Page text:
Day 23 – Moonlight

Resized_20180123_180010

Movie Title: Moonlight

First Watch / Repeat Viewing

Running Time: 1 hr. and 51 min.

Rated: R

Who did I watch with?: Stephie

Where did I watch it?: Home

Review:

In the wake of the “Oscars So White” controversies of recent years Moonlight won the Oscar for Best Picture in 2016. At the time, I was firmly of the belief that it likely won because of its entirely non-white cast. After having seen the film, I believe it won not only because of the cast, but because of the fact that the main character was not only black, but also gay, poor, bullied, an ex-convict, an abused child of a drug addict, suffering from post traumatic stress, and in every conceivable way marginalized by society. In short, representing the Academy’s solution to a public relations nightmare. While the movie presents a heart breaking coming of age story, it fails to be an interesting movie namely because its main character lacks inspiration in almost every way possible.

Moonlight is conducted in three parts. It follows the childhood, adolescence, and young adulthood of Chiron. We are first introduced to Little when he runs from bullies and meets up with Juan played by Mahershala Ali. Ali does a great job in the first act of the movie and is by far the movies most compelling character, which becomes a problem in the 2nd and 3rd acts. At first, I thought young Chiron played by Alex R. Hibbert was the opposite of Lion’s child star Sunny Pawar, but after moving into adolescence it is plain that Chiron’s flatness is the way the character was written. Chiron has no, as in zero, personality. He is soft spoken to the point of muteness and aside from the fact that he is poor and hates his mother we don’t learn much about him until nearly an hour into the movie. Given Chiron’s circumstances it seems like if he had even the slightest back bone or personality at least some of the problems in the movie could have been mitigated. Obviously that would not have solved everything, but some of the conflict is almost directly attributable to his lack of character traits. He drifts along like seaweed in the ocean. While I think damaged is the way writer and director Barry Jenkins wanted him to be seen, it does not make him a very interesting character to follow.

Another significant problem is that nearly every moment of potential action happens off screen. A significant character is killed off screen and little emotional reaction comes from our main character. Chiron’s mom, played with fire by Naomie Harris, turns tricks for drugs, but little of either is actually seen in the movie. After a surprising sexual encounter a conversation that could have provided some meaning is cut out of the movie. The movie would have worked well as a stage production. It has sparse dialogue and little action. I understand that Chiron has been damaged by the life he is leading, but ultimately he is so thin as a character that he is difficult to relate to. The sound is also a problem as it foregoes a traditional soundtrack and relies on background music and ambient noise.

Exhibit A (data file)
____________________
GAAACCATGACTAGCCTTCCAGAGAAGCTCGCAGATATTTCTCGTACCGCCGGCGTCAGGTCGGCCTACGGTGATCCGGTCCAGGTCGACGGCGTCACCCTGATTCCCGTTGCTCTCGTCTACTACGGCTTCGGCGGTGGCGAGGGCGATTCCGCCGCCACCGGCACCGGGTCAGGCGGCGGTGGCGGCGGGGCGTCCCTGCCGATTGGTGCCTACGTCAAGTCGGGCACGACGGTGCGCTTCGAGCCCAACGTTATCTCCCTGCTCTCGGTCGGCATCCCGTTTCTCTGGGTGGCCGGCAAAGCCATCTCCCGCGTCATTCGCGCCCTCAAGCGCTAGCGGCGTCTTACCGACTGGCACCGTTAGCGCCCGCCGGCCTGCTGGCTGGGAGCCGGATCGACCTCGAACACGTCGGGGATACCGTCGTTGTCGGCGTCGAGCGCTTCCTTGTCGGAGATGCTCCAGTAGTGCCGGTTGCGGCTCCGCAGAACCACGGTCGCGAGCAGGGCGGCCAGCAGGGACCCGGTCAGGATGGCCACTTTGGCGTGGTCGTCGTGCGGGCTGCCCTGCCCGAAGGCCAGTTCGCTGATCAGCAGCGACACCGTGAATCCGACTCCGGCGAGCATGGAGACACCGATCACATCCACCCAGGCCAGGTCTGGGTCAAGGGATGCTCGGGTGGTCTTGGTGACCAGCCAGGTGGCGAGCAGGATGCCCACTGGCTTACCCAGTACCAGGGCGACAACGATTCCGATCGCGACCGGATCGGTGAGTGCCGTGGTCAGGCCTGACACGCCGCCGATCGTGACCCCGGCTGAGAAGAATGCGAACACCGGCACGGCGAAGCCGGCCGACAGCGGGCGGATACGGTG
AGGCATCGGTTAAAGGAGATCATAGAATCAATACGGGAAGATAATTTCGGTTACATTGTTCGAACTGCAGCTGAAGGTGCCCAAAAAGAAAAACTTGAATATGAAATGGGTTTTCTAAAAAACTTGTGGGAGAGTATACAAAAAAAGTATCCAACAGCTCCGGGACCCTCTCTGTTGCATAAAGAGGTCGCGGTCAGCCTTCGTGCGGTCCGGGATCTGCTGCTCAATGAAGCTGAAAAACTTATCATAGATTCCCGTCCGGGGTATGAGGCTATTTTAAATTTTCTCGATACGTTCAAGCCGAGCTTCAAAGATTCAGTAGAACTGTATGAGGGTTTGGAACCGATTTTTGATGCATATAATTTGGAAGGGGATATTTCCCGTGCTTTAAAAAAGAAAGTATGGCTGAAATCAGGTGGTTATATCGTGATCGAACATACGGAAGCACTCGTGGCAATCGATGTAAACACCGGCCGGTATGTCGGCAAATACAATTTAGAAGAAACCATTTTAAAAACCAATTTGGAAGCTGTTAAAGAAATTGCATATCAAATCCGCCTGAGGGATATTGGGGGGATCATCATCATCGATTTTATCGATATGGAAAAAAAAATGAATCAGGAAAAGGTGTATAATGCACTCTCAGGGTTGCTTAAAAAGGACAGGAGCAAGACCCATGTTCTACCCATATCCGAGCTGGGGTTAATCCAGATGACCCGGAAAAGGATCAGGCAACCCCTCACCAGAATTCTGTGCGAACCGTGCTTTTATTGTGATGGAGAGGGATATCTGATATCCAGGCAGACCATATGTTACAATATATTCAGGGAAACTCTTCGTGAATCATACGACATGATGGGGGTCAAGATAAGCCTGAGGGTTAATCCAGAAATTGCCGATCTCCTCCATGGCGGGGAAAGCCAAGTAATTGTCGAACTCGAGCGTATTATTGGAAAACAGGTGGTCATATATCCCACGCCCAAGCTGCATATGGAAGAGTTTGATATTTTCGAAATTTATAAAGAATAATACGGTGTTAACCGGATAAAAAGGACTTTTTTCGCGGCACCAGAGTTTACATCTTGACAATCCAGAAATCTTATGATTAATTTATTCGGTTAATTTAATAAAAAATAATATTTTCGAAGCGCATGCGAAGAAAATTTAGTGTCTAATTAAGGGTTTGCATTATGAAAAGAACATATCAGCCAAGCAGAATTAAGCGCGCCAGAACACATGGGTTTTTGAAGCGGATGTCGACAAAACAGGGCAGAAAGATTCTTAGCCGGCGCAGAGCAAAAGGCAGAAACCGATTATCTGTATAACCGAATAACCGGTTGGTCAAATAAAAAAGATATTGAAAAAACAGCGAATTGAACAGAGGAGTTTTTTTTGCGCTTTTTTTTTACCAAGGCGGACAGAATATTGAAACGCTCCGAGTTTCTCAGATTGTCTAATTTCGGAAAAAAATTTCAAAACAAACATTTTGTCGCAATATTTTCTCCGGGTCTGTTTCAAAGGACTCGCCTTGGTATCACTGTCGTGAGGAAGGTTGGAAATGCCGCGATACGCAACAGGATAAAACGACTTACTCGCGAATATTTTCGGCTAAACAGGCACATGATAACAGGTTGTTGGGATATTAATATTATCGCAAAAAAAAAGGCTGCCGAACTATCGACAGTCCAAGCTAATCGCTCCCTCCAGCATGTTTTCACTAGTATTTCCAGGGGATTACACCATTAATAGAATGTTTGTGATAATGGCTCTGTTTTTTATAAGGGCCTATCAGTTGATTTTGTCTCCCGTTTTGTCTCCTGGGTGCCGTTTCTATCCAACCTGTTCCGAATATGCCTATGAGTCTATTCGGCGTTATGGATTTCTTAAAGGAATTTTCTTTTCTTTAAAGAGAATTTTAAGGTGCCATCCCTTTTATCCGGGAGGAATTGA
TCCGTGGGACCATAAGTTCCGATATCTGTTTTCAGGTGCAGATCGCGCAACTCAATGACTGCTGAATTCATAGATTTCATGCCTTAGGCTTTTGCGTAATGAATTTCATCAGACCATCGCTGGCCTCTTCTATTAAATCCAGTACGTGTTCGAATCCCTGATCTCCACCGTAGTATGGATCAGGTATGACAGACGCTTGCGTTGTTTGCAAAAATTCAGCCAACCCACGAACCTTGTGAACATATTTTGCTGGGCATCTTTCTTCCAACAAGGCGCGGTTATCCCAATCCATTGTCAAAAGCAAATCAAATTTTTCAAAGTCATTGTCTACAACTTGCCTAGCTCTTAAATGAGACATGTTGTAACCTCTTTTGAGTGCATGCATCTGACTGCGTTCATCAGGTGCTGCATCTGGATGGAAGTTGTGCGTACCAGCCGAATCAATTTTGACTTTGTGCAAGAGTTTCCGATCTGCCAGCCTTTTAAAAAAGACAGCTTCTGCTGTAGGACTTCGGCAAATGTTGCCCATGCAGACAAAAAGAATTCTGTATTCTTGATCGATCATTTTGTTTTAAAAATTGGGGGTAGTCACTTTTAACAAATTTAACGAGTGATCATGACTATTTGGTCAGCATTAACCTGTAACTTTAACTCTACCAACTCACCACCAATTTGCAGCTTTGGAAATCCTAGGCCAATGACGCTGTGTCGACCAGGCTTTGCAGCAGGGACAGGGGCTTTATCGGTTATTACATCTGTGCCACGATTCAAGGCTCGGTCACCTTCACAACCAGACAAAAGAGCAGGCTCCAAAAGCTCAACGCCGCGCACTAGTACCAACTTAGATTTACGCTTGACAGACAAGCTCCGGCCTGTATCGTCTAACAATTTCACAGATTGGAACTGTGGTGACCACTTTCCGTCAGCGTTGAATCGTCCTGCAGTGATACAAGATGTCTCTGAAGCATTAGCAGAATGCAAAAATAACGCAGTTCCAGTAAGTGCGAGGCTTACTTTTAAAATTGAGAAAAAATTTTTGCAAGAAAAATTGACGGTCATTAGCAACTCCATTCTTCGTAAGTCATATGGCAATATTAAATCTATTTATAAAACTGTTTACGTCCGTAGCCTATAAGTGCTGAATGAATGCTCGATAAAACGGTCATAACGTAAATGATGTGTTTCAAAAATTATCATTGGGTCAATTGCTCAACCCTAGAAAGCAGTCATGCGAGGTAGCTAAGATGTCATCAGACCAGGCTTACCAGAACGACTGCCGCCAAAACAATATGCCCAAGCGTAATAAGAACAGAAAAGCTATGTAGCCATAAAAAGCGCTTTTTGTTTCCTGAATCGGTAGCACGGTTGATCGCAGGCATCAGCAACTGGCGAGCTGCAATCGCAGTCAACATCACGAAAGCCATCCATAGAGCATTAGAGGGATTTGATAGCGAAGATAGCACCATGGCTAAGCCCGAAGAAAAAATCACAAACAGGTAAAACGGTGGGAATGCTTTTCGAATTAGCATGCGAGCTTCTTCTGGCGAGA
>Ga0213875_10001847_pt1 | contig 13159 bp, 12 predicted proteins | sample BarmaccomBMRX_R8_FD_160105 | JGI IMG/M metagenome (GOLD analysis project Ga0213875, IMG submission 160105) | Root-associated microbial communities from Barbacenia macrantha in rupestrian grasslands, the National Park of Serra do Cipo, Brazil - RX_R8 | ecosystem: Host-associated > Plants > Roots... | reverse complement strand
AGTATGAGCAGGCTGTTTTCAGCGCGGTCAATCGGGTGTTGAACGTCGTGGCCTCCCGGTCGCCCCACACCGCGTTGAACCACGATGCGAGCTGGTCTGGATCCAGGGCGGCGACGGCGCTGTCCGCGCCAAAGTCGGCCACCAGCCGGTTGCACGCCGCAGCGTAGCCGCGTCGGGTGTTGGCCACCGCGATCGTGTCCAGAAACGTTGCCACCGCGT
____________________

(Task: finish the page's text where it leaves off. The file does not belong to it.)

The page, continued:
At the end of the day, Moonlight is a story about repression and predestination. The movie makes it clear that Chiron was destined to end up where he does. His upbringing and his nature made it inevitable that he would reach that point in life. The repression of an individual by society is what makes it happen. While to a degree I think this rings true, it leaves the individual as nearly a blank slate that lacks the ability to advocate or the free will to do anything.

Verdict:

There are a few solid performances in supporting roles, but our main character is a chore. The movie making industry is decidedly too white, but that doesn’t make Moonlight a best picture. See it, but lower your expectations.

Tomorrow’s Movie: The Last Heist (2016)

Today’s Run

I got my 30 minute walk in today and went 1.2 miles. My left foot is bothering me and aching from yesterday. I’m hoping it feels better in the morning.

Leave a Reply

Fill in your details below or click an icon to log in:

WordPress.com Logo

You are commenting using your WordPress.com account. Log Out /  Change )

Google photo

You are commenting using your Google account. Log Out /  Change )

Twitter picture

You are commenting using your Twitter account. Log Out /  Change )

Facebook photo

You are commenting using your Facebook account. Log Out /  Change )

Connecting to %s